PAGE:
JUSTIN: Well, I think they can probably fix it. They have good actors, obviously. And they have a seasoned writing staff that, it seems, is pinned down under an impossible premise. I don’t know, maybe Kevin Williamson has a The Following book of rules that the writing staff is not allowed to break a commandment or else. At least that’s how I like to imagine it. I think one thing that would help the show is to have it comment on itself more. The world of The Following is so crazy and so dumb, the characters – like the audience certainly does – need to call things out. The absolute ineptness of the FBI needs to be addressed. Joe needs to have some followers asking themselves why they are latched onto to someone who has no plan other than to have a candlelit dinner with his ex. Hardy needs to actually be drunk at some point. So far, he just looks like a guy that collects empty vodka bottles for laughs. The show just needs to make fun of itself more. Even once would be nice, actually. The world that Williamson and his staff have created is so ridiculous (press conferences where Poe passages are read, for one) that the audience needs to know the creators are fully in on it.
Beyond all that, I’d be really surprised if they killed Joe Carroll off in the finale. And it maybe isn’t a good idea to kill him off. The character is not compelling. But James Purefoy is a pretty decent actor. And this show needs good actors to hang its bullshit on. Like I said earlier, critics are guessing that Williamson is goofing on murder of the week shows. He’s not. But it would not be a bad idea to course correct and do just that. Or, well, do ANYTHING other than what they are doing now. Make Bacon the maniac next season. Clone Claire. Hire Peter Sarsgaard to play a crazed killer. Oh, wait. That’s how they are patching up The Killing.
AL: What’s funny is that the show has a built in method of commenting on itself, with Joe’s big stupid book, but it doesn’t even register as such because everything around it is so insane and bad that it just feels like more of the same.
“We didn’t date! We flogged each other.”
- EVEN MORE ACTUAL DIALOGUE
But in any case, I don’t agree with you here. For me, the fact that it’s so po-faced about its own stupidity is a big part of what makes it (inadvertently) watchable. I think we have more than enough genre pieces that aren’t actually good on their merits but also try to wink at the audience and force you to laugh with them instead of at them (which any 4th grader can tell you is not as fun). You only get into so-bad-it’s-good territory when you’re genuinely trying to be good. When you’re being bad but also sort of trying to be in on the joke, you’re Snakes On A Plane. And nobody likes Snakes On A Plane.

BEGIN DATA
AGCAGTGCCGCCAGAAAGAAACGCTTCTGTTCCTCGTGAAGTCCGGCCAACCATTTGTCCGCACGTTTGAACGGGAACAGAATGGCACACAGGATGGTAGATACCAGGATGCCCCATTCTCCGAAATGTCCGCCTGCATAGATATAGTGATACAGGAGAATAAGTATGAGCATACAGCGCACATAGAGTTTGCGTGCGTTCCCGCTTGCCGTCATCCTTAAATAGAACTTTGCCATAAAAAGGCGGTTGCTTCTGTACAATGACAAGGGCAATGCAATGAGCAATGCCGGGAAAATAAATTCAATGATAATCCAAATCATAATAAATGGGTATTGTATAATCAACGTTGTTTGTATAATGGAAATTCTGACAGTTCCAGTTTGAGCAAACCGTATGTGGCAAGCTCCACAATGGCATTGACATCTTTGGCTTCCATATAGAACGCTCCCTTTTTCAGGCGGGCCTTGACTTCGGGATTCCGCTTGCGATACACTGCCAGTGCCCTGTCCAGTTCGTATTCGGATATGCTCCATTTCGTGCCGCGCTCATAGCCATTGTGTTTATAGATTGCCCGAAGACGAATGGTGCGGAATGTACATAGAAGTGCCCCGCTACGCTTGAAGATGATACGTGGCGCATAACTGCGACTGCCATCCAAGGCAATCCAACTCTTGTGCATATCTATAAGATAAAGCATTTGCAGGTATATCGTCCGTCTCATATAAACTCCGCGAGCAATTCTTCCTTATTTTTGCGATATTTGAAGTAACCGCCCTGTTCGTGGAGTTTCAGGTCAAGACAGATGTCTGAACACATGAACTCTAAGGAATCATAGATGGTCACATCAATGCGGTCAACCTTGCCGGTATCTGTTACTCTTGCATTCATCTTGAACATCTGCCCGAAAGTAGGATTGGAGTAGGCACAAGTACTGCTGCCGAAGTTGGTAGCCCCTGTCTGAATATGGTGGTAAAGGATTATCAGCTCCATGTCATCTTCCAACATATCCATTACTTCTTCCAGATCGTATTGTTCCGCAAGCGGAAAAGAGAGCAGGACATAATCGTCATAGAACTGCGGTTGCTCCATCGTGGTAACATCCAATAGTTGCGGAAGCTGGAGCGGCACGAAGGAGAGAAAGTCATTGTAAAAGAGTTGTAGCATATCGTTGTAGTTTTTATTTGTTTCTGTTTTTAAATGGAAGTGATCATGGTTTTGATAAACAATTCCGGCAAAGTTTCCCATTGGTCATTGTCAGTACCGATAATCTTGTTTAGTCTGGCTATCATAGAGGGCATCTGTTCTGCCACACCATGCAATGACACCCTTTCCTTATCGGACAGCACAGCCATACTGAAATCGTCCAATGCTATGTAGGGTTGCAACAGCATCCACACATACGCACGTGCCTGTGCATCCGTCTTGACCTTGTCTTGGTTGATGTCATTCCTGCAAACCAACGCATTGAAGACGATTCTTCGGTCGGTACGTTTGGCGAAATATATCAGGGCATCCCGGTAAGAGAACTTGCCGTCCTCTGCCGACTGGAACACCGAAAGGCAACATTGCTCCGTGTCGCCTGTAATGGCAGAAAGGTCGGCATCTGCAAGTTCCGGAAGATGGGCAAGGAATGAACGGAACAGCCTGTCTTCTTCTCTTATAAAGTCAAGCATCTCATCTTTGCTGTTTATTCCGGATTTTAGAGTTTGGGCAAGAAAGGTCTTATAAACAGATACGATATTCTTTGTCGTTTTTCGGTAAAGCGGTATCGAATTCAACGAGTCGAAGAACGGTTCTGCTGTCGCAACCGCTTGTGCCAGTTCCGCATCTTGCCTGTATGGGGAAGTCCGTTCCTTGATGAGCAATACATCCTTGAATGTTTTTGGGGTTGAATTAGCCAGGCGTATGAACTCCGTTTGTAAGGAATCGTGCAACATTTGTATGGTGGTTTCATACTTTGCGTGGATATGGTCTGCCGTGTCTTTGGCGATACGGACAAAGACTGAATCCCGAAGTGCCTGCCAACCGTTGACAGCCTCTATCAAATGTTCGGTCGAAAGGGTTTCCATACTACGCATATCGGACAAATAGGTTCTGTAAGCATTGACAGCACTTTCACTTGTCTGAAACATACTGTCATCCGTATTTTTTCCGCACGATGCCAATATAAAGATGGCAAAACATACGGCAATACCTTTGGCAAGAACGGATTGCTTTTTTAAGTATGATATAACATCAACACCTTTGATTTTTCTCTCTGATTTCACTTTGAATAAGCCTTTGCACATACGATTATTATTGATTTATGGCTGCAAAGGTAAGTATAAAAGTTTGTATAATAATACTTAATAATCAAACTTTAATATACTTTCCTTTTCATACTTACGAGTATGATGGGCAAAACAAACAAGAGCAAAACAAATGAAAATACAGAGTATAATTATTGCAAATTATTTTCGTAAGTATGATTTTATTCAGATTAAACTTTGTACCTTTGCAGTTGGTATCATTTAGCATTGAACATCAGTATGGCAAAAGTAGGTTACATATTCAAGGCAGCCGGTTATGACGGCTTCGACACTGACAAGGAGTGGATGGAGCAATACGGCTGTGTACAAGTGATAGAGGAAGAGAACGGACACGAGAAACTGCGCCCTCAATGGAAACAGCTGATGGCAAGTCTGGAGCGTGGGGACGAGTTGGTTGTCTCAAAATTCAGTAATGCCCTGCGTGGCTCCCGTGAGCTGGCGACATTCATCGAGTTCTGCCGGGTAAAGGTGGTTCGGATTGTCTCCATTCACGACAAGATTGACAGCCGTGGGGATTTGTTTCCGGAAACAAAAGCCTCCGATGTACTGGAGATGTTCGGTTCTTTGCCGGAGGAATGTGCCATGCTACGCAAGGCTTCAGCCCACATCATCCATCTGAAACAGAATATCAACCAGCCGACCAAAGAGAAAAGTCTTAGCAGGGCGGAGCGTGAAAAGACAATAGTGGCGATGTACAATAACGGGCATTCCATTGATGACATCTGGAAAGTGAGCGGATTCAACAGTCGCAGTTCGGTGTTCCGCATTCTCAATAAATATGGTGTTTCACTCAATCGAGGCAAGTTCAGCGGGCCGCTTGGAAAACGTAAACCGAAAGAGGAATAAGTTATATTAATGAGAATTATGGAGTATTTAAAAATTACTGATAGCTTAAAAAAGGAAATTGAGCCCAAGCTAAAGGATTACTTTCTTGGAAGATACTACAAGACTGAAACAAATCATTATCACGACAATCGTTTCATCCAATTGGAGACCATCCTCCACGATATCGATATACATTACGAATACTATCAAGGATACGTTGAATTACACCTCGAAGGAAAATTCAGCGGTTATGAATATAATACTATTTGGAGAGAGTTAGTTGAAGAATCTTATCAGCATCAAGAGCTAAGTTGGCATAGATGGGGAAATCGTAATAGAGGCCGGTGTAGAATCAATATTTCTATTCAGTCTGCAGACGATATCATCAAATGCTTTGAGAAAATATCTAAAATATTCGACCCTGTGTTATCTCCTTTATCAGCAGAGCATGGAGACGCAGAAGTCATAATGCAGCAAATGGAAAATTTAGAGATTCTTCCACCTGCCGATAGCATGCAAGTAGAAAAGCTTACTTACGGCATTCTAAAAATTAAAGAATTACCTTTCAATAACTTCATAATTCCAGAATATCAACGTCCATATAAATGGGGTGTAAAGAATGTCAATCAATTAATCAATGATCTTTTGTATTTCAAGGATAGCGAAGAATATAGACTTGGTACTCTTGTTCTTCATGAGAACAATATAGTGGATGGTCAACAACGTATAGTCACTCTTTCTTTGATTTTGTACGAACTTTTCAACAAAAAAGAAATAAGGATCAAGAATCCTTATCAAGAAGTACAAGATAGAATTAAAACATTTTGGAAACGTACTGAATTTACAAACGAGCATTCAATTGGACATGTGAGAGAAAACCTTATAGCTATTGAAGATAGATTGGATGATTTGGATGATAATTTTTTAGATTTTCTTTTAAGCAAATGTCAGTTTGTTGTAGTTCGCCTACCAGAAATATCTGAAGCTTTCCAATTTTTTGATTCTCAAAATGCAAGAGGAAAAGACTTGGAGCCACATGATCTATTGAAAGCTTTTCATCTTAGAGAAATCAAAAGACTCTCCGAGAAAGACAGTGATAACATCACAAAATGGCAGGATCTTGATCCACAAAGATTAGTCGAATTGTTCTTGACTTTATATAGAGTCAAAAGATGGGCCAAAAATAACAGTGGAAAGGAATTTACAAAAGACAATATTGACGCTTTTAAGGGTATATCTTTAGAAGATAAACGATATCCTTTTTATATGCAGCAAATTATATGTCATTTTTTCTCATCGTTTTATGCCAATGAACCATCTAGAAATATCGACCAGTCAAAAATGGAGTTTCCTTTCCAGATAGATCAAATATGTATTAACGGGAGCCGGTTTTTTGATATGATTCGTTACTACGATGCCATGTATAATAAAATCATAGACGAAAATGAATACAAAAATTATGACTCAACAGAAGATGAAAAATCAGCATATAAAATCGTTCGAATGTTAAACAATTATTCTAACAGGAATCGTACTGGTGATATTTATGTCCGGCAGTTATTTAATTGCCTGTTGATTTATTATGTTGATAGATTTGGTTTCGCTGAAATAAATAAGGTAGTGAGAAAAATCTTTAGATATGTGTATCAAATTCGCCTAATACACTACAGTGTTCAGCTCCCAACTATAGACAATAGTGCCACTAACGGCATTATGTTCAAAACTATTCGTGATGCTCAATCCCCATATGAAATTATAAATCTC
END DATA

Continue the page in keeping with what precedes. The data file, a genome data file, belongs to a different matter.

The problem is definitely not the actors, or at least not the core cast. It’s that this story is built in such a way that there is really only one twist in its arsenal, which it is forced to repeat ad nauseum, and the heroes have to be blitheringly incompetent in order to keep it going. I thought maybe they could pull off some wild status quo change like having Claire get brainwashed into joining the cult or for Roderick to kill Joe and take over, but they’ve closed the door on those possibilities.
Do you have a particular favorite quote from the show? Or example of staggering FBI incompetence? For me I think I have to go with “What the hell, man? Were you beaten as a kid or something? I was just looking for a new friend. DAMN.” Basically, any time one cult member asks another what’s wrong with them or why they’re acting this way, it’s gold. Yes, Vince the Constitutional Extremist, you’re in the secret lair of the deathcult founded by the world’s most notorious serial killer. I’m going to go ahead and say every single person here was either beaten as a child, or something.
JUSTIN: The all time quote happened last episode. When Carroll was watching surveillance footage of Hardy having sex. After the deed, Hardy reaches for a bottle. And his lover (also a secret cult plant) suggests that his drinking habit will eventually kill him.